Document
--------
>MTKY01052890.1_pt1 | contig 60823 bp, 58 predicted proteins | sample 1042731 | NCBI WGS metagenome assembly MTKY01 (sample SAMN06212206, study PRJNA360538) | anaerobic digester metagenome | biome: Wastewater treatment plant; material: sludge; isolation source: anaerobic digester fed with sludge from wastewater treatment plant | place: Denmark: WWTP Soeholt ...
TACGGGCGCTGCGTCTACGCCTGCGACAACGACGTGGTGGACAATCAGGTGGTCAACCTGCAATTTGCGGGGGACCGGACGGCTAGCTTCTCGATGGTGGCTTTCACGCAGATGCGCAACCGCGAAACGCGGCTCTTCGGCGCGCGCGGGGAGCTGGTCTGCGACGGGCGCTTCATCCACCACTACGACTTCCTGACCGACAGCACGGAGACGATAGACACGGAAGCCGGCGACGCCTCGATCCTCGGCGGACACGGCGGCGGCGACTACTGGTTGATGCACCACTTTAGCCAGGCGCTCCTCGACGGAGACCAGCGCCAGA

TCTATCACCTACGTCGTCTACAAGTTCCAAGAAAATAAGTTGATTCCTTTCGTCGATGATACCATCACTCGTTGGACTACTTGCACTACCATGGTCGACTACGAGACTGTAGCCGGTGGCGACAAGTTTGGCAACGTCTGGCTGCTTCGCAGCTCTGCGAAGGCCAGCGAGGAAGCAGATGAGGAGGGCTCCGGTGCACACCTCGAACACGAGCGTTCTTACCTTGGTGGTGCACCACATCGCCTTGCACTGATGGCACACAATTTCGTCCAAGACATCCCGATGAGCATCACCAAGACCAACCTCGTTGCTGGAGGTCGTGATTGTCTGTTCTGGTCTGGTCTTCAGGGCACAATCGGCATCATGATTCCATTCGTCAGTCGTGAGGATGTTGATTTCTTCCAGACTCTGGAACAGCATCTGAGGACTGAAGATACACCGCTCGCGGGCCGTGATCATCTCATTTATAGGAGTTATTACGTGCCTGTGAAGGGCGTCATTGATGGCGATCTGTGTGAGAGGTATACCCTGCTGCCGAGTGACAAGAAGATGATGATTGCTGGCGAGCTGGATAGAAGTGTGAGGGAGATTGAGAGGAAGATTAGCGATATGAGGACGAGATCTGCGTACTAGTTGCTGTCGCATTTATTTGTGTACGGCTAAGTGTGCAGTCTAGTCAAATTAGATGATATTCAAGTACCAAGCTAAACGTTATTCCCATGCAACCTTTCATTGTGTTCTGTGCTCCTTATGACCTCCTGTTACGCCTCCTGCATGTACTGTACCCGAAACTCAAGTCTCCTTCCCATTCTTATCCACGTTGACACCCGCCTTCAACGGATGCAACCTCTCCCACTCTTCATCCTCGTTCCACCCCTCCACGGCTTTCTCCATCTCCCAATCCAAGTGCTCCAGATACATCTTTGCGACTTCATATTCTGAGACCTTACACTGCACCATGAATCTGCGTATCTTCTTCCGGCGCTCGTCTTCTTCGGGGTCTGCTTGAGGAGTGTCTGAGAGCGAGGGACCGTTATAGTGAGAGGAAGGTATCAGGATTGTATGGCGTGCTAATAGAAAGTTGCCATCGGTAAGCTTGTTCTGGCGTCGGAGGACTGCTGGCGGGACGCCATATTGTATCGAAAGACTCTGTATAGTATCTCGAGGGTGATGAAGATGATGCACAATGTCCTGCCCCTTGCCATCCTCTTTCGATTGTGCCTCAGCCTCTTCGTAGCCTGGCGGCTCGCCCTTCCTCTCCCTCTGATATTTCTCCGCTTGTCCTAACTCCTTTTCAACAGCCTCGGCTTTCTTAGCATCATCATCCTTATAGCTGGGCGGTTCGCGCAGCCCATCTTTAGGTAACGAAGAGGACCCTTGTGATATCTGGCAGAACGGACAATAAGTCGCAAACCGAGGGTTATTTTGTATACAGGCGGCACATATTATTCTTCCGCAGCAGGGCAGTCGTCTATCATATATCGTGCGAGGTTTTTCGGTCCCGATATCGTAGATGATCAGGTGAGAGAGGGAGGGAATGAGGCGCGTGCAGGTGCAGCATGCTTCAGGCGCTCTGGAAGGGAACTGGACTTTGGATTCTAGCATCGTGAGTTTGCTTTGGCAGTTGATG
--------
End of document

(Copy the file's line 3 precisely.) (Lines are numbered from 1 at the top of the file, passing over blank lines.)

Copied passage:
TCTATCACCTACGTCGTCTACAAGTTCCAAGAAAATAAGTTGATTCCTTTCGTCGATGATACCATCACTCGTTGGACTACTTGCACTACCATGGTCGACTACGAGACTGTAGCCGGTGGCGACAAGTTTGGCAACGTCTGGCTGCTTCGCAGCTCTGCGAAGGCCAGCGAGGAAGCAGATGAGGAGGGCTCCGGTGCACACCTCGAACACGAGCGTTCTTACCTTGGTGGTGCACCACATCGCCTTGCACTGATGGCACACAATTTCGTCCAAGACATCCCGATGAGCATCACCAAGACCAACCTCGTTGCTGGAGGTCGTGATTGTCTGTTCTGGTCTGGTCTTCAGGGCACAATCGGCATCATGATTCCATTCGTCAGTCGTGAGGATGTTGATTTCTTCCAGACTCTGGAACAGCATCTGAGGACTGAAGATACACCGCTCGCGGGCCGTGATCATCTCATTTATAGGAGTTATTACGTGCCTGTGAAGGGCGTCATTGATGGCGATCTGTGTGAGAGGTATACCCTGCTGCCGAGTGACAAGAAGATGATGATTGCTGGCGAGCTGGATAGAAGTGTGAGGGAGATTGAGAGGAAGATTAGCGATATGAGGACGAGATCTGCGTACTAGTTGCTGTCGCATTTATTTGTGTACGGCTAAGTGTGCAGTCTAGTCAAATTAGATGATATTCAAGTACCAAGCTAAACGTTATTCCCATGCAACCTTTCATTGTGTTCTGTGCTCCTTATGACCTCCTGTTACGCCTCCTGCATGTACTGTACCCGAAACTCAAGTCTCCTTCCCATTCTTATCCACGTTGACACCCGCCTTCAACGGATGCAACCTCTCCCACTCTTCATCCTCGTTCCACCCCTCCACGGCTTTCTCCATCTCCCAATCCAAGTGCTCCAGATACATCTTTGCGACTTCATATTCTGAGACCTTACACTGCACCATGAATCTGCGTATCTTCTTCCGGCGCTCGTCTTCTTCGGGGTCTGCTTGAGGAGTGTCTGAGAGCGAGGGACCGTTATAGTGAGAGGAAGGTATCAGGATTGTATGGCGTGCTAATAGAAAGTTGCCATCGGTAAGCTTGTTCTGGCGTCGGAGGACTGCTGGCGGGACGCCATATTGTATCGAAAGACTCTGTATAGTATCTCGAGGGTGATGAAGATGATGCACAATGTCCTGCCCCTTGCCATCCTCTTTCGATTGTGCCTCAGCCTCTTCGTAGCCTGGCGGCTCGCCCTTCCTCTCCCTCTGATATTTCTCCGCTTGTCCTAACTCCTTTTCAACAGCCTCGGCTTTCTTAGCATCATCATCCTTATAGCTGGGCGGTTCGCGCAGCCCATCTTTAGGTAACGAAGAGGACCCTTGTGATATCTGGCAGAACGGACAATAAGTCGCAAACCGAGGGTTATTTTGTATACAGGCGGCACATATTATTCTTCCGCAGCAGGGCAGTCGTCTATCATATATCGTGCGAGGTTTTTCGGTCCCGATATCGTAGATGATCAGGTGAGAGAGGGAGGGAATGAGGCGCGTGCAGGTGCAGCATGCTTCAGGCGCTCTGGAAGGGAACTGGACTTTGGATTCTAGCATCGTGAGTTTGCTTTGGCAGTTGATG